I was chatting with some talent acquisition leaders at the recent ERE conference when I mentioned an innovative application being demo-ed by one of the vendors. It uses automated voice analysis to screen and help select customer service reps.
Almost instantly came OFCCP (Office of Federal Contract Compliance Programs) and EEOC (Equal Employment Opportunity Commission) objections, and near unanimous declarations of opposition to the tool. This is before anyone knew much about it.
What reminded me of this conversation was a report I came across a while ago. HR professionals chose their career, the report says, primarily because they “want to help people grow and develop.” Next, and way down the scale, was business growth and development as a career choice driver.
To be specific, 77 percent of HR professionals cited helping people as their primary reason for choosing the profession. In scoring the statement, “I want to help my company maximize its profitability,” 58 percent said it would be a primary reason for choosing HR.
Seat at the table? Only if you like what is served
Behind this unique survey of HR attitudes is noted author Marc Effron, himself an HR professional. His 2013 State of Talent Manager Survey, conducted for the New Talent Management Network, explored the motivations of HR professionals, their beliefs in their own leadership and influence, and their own career aspirations.
The findings, all of them, are troublesome for a profession already marginalized in many companies, said Effron.
While HR leaders use the title Business Partner, they’ve declared that business is not their primary interest. While they may see themselves as a necessary counter-balance to the unbridled pursuit of profits, they’re actually working against their own employer. You shouldn’t ask for a ‘seat at the table’ if you have no interest in what’s being served there.”
Effron’s report classifies half the career choice statements as humanistic, and the other half as capitalistic. It was that coding that prompted me to think of the ERE conversation. The risk aversiveness so on display by my tablemates is the very antithesis of today’s entrepreneurship. As journalist Thomas L. Friedman noted, what makes America the “greatest engine of innovation that has ever existed” is, among other things, “a risk-taking culture” and an unrivaled venture capital system.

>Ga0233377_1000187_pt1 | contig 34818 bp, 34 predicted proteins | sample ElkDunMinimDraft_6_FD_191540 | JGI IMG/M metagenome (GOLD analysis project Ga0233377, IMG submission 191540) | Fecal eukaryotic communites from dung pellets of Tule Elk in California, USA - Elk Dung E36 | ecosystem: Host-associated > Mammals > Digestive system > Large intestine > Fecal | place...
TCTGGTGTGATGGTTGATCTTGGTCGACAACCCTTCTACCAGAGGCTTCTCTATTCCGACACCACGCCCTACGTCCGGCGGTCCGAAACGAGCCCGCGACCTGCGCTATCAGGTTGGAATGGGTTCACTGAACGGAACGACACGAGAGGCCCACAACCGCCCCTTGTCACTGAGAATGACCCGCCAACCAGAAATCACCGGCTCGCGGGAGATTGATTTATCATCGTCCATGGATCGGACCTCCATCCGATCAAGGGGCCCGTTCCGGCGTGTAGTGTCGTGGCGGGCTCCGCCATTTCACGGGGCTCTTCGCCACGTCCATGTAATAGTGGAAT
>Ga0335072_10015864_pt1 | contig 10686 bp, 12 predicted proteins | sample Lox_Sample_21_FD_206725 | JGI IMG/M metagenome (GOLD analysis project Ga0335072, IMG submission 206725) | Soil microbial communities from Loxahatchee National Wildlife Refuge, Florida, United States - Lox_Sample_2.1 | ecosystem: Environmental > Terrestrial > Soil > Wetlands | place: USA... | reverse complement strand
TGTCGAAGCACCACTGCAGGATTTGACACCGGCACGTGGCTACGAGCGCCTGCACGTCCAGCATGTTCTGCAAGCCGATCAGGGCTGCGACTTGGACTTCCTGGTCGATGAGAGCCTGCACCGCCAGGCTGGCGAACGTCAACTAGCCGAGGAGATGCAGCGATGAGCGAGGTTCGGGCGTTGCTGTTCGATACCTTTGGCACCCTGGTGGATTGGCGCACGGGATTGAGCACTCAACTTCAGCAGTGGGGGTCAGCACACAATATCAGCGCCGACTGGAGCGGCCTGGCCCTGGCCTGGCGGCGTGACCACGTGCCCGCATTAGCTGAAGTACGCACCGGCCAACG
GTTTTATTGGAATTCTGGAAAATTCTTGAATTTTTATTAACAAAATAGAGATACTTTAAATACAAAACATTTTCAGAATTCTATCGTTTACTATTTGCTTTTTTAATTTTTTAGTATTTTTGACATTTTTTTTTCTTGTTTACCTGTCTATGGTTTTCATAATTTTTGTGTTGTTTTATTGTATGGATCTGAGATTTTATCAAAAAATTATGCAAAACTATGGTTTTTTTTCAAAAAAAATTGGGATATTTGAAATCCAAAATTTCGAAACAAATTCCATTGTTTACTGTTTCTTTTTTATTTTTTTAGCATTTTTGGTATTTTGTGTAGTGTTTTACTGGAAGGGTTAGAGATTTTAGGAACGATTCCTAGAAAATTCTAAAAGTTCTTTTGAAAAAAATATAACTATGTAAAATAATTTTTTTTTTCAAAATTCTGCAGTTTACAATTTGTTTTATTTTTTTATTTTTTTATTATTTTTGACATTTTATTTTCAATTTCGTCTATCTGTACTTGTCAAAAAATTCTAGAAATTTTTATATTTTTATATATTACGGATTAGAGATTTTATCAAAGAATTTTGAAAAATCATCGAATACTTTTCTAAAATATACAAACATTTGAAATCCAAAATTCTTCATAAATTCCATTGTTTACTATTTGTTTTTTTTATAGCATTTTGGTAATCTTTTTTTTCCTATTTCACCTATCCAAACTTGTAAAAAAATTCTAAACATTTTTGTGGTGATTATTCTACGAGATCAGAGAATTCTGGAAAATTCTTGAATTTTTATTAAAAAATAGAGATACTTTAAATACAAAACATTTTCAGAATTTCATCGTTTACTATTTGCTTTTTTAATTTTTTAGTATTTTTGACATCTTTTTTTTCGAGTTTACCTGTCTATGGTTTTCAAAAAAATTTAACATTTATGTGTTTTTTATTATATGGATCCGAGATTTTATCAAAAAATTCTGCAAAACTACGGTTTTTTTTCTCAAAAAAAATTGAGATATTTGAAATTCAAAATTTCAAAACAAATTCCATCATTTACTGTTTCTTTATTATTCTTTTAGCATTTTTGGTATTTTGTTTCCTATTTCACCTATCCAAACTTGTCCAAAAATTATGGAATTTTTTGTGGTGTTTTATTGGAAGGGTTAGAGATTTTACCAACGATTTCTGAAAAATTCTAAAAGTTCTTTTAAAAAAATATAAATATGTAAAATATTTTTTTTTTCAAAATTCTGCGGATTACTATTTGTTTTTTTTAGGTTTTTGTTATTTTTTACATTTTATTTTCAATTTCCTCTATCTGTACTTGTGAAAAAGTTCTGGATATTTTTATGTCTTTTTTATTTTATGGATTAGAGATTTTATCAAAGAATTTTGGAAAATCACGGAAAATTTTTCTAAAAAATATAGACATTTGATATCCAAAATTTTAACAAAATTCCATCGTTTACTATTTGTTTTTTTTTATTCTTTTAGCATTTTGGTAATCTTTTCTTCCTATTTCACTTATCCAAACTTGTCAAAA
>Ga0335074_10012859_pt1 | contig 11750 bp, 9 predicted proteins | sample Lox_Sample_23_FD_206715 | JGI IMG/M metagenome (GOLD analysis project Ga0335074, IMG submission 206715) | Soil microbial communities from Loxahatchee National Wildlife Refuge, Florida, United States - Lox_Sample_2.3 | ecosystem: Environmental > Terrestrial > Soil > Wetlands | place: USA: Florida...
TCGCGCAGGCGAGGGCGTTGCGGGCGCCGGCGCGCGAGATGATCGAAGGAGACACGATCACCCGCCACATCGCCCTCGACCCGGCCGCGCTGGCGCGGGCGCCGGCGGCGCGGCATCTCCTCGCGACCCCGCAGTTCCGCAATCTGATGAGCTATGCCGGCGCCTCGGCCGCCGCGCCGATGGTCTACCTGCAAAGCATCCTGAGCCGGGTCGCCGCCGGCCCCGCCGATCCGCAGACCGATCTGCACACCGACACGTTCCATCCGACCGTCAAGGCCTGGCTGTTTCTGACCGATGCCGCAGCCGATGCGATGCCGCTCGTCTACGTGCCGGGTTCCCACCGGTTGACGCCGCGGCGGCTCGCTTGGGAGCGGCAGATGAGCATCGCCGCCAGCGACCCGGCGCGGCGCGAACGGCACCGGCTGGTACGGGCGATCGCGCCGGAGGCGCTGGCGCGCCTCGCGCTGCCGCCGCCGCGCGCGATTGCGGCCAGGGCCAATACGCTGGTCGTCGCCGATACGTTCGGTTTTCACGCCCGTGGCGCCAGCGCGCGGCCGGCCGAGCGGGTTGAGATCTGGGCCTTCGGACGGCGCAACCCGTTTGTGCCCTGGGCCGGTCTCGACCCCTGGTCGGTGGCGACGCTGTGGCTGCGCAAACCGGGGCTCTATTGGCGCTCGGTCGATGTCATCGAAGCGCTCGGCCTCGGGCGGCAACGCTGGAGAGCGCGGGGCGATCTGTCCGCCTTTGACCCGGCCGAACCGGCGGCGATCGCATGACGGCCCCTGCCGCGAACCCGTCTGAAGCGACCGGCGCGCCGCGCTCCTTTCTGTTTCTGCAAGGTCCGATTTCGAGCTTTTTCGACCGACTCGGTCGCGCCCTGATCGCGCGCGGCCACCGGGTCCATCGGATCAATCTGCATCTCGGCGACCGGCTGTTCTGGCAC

“Few … aspire to any C-suite role”
Within HR, though, Effron’s “humanistic” influences on career choice outweighed those he categorized as “capitalistic.” Interesting enough, but other parts of the survey showed HR professionals are not especially interested in advancing up the career ladder. “Few of us aspire to any C-suite role,” Effron says.
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The survey, remarkably, shows that most HR professionals have no greater career aspiration other than heading up their particular specialty. This means, writes Effron in the report, “it’s unlikely that HR will ever become a feeder population for senior executive roles.”
Equally as significant, is the lack of interest by specialists to move among other HR practice areas. “Without experience as HRBPs (HR Business Partners) and in other technical disciplines, talent leaders will lack the context to design holistic and realistic HR solutions,” the report says.
Not unexpectedly, those who have the fastest career trajectory are those with the stronger capitalistic reasons for choosing HR.
“Markedly overconfident in our abilities”
However, regardless of why they chose HR, more than two-thirds of the 720 survey respondents described themselves as being “Role Models” or “Very Capable” when it came to rating their skills. Using Effron’s 4+2 Model For Talent Manager Excellence, respondents scored themselves high in every single category, leading him to observe:
While it’s possible that the majority of HR practitioners excel at managing talent, a more realistic suggestion is that we’re markedly overconfident in our abilities.”
In a wry aside, Effron makes this observation:
Trusted Executive Adviser seems to be a remarkably easy capability to acquire. 68 percent of those aged 25-34 already consider themselves to be Role Models or Very Capable in this area.”